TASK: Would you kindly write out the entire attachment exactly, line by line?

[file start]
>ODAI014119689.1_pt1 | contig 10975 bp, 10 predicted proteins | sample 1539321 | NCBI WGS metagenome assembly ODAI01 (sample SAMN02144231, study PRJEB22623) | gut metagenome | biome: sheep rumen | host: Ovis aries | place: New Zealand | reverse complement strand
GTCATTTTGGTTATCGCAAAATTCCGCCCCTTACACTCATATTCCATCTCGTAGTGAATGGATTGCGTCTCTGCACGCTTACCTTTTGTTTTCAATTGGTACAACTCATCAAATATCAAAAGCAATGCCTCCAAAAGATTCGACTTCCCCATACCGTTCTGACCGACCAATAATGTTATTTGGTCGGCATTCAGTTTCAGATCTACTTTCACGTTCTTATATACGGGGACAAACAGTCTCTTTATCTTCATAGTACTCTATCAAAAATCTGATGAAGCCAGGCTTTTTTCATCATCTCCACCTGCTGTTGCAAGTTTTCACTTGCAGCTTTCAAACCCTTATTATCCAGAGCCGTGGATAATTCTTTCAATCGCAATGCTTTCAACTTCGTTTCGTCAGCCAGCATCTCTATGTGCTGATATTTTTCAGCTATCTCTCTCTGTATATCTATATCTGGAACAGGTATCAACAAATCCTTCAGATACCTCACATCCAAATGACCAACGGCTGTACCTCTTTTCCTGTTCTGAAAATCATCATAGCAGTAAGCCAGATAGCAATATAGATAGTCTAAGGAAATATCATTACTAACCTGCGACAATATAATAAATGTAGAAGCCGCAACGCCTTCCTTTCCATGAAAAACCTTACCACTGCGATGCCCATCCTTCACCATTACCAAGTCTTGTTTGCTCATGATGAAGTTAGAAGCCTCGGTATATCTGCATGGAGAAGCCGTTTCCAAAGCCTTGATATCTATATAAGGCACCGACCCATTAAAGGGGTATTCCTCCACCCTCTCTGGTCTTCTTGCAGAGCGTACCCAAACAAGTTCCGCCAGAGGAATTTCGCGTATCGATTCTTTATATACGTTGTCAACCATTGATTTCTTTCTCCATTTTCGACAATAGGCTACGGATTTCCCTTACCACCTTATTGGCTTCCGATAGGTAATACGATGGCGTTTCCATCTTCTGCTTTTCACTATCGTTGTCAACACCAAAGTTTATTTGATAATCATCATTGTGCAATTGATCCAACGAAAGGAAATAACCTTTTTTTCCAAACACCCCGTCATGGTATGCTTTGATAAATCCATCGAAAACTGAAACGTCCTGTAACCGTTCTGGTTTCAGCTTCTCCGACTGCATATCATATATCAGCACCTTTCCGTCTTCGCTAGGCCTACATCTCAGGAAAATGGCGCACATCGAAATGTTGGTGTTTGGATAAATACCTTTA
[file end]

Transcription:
>ODAI014119689.1_pt1 | contig 10975 bp, 10 predicted proteins | sample 1539321 | NCBI WGS metagenome assembly ODAI01 (sample SAMN02144231, study PRJEB22623) | gut metagenome | biome: sheep rumen | host: Ovis aries | place: New Zealand | reverse complement strand
GTCATTTTGGTTATCGCAAAATTCCGCCCCTTACACTCATATTCCATCTCGTAGTGAATGGATTGCGTCTCTGCACGCTTACCTTTTGTTTTCAATTGGTACAACTCATCAAATATCAAAAGCAATGCCTCCAAAAGATTCGACTTCCCCATACCGTTCTGACCGACCAATAATGTTATTTGGTCGGCATTCAGTTTCAGATCTACTTTCACGTTCTTATATACGGGGACAAACAGTCTCTTTATCTTCATAGTACTCTATCAAAAATCTGATGAAGCCAGGCTTTTTTCATCATCTCCACCTGCTGTTGCAAGTTTTCACTTGCAGCTTTCAAACCCTTATTATCCAGAGCCGTGGATAATTCTTTCAATCGCAATGCTTTCAACTTCGTTTCGTCAGCCAGCATCTCTATGTGCTGATATTTTTCAGCTATCTCTCTCTGTATATCTATATCTGGAACAGGTATCAACAAATCCTTCAGATACCTCACATCCAAATGACCAACGGCTGTACCTCTTTTCCTGTTCTGAAAATCATCATAGCAGTAAGCCAGATAGCAATATAGATAGTCTAAGGAAATATCATTACTAACCTGCGACAATATAATAAATGTAGAAGCCGCAACGCCTTCCTTTCCATGAAAAACCTTACCACTGCGATGCCCATCCTTCACCATTACCAAGTCTTGTTTGCTCATGATGAAGTTAGAAGCCTCGGTATATCTGCATGGAGAAGCCGTTTCCAAAGCCTTGATATCTATATAAGGCACCGACCCATTAAAGGGGTATTCCTCCACCCTCTCTGGTCTTCTTGCAGAGCGTACCCAAACAAGTTCCGCCAGAGGAATTTCGCGTATCGATTCTTTATATACGTTGTCAACCATTGATTTCTTTCTCCATTTTCGACAATAGGCTACGGATTTCCCTTACCACCTTATTGGCTTCCGATAGGTAATACGATGGCGTTTCCATCTTCTGCTTTTCACTATCGTTGTCAACACCAAAGTTTATTTGATAATCATCATTGTGCAATTGATCCAACGAAAGGAAATAACCTTTTTTTCCAAACACCCCGTCATGGTATGCTTTGATAAATCCATCGAAAACTGAAACGTCCTGTAACCGTTCTGGTTTCAGCTTCTCCGACTGCATATCATATATCAGCACCTTTCCGTCTTCGCTAGGCCTACATCTCAGGAAAATGGCGCACATCGAAATGTTGGTGTTTGGATAAATACCTTTA